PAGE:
Q. Is the family officially filing a lawsuit against the Sacramento Police Department?

A. The family will definitely, definitely be looking at every legal remedy to get more justice for Stephon Clark and his children.

Q. How does the family feel about all of the protests that have been staged after Stephon’s death?

A. They’re following all the activity of the community and the protests because they believe they are the community. They’re very thankful that the community is standing up with them. Oftentimes things like this happen and they’re allowed to be swept under the rug because people didn’t stand up and try to speak out, but here they have clearly said they’re not going to be silent over the death of Stephon Clark. His grandmother and his family keep telling me over and over again, ‘We’re just happy that people don’t leave us by ourselves.’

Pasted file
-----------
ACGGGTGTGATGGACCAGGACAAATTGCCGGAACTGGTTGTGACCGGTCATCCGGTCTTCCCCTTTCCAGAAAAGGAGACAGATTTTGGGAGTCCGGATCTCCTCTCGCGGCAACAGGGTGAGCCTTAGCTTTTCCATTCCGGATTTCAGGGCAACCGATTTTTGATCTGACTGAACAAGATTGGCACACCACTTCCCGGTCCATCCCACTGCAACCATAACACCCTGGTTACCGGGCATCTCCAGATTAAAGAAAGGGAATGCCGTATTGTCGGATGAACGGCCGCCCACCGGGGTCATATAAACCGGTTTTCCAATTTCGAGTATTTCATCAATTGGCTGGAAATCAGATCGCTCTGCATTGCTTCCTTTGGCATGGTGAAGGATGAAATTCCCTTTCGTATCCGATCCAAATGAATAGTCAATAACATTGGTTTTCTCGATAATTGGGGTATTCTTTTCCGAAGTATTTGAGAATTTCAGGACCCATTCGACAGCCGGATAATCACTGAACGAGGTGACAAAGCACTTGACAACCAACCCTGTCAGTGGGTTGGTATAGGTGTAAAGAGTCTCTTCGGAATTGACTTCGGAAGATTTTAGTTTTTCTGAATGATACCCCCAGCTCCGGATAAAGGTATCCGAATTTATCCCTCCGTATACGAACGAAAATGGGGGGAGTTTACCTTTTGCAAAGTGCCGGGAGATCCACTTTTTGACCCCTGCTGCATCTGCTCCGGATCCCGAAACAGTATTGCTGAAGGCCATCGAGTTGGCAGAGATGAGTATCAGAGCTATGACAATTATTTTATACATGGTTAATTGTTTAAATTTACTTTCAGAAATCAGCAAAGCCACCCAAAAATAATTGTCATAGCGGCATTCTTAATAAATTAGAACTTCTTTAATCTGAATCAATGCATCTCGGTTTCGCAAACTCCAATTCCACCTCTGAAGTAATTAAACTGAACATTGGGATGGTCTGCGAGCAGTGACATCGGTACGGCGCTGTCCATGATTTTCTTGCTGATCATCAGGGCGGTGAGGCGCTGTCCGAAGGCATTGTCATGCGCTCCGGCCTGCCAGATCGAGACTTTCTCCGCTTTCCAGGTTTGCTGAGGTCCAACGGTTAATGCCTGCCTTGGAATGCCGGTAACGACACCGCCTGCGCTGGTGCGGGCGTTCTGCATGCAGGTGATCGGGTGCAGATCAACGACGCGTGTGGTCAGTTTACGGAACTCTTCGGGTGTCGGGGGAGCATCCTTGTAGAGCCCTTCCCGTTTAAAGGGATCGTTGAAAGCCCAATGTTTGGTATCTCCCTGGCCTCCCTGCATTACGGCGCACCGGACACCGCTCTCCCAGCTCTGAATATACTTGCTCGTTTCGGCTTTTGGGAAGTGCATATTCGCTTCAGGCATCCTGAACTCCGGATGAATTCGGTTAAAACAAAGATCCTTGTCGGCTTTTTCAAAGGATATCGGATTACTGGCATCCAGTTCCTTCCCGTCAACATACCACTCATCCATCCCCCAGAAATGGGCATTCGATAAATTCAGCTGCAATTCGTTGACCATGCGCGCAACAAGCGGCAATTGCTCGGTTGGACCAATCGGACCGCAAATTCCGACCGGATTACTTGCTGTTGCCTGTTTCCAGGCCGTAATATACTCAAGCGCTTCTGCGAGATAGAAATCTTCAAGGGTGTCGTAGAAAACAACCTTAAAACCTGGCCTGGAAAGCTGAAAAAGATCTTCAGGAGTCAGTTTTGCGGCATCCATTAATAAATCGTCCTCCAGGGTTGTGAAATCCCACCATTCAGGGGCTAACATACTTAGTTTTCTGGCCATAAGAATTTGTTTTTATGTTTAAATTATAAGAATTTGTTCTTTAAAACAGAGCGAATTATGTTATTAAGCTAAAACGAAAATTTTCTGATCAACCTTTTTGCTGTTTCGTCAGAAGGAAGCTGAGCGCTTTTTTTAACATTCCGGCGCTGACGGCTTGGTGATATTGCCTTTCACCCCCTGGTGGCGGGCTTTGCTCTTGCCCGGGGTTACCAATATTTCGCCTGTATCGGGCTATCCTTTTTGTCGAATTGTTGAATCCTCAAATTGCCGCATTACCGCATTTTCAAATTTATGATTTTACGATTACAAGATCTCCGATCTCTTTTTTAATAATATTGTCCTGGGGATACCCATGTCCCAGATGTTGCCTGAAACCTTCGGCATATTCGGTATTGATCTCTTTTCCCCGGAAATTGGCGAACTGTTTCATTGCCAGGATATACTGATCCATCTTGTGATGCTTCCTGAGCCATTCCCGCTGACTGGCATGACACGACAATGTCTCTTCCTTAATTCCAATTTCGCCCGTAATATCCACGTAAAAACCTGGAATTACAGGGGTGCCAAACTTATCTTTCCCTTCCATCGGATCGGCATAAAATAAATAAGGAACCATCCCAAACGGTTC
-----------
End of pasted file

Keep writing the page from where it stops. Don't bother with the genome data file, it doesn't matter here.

Crump, 48, operates a firm, Ben Crump PLLC, out of Tallahassee, Florida and has previously taken on high profile cases, included seeking justice for Michael Brown, an unarmed Black teenager who, in August 2014, was shot and killed by a White officer in Ferguson, Missouri; Tamir Rice, a 12-year-old who, in November 2014, was shot by White officers while playing with a toy gun in a Cleveland, Ohio; and Trayvon Martin, the unarmed Black teen who was shot and killed in February 2012 by a self-proclaimed neighborhood watchman for being in the wrong neighborhood.

Editor’s note–Our conversation with Ben Crump came on the same day that Louisiana Attorney General Jeff Landry announced that no state charges would be filed against the White officers who in 2016, shot and killed Alton Sterling, an unarmed Black man who had been selling CDs outside a convenience store. AG Landry concluded that officers “acted in a reasonable and justifiable manner.”
By Genoa Barrow
OBSERVER Senior Staff Writer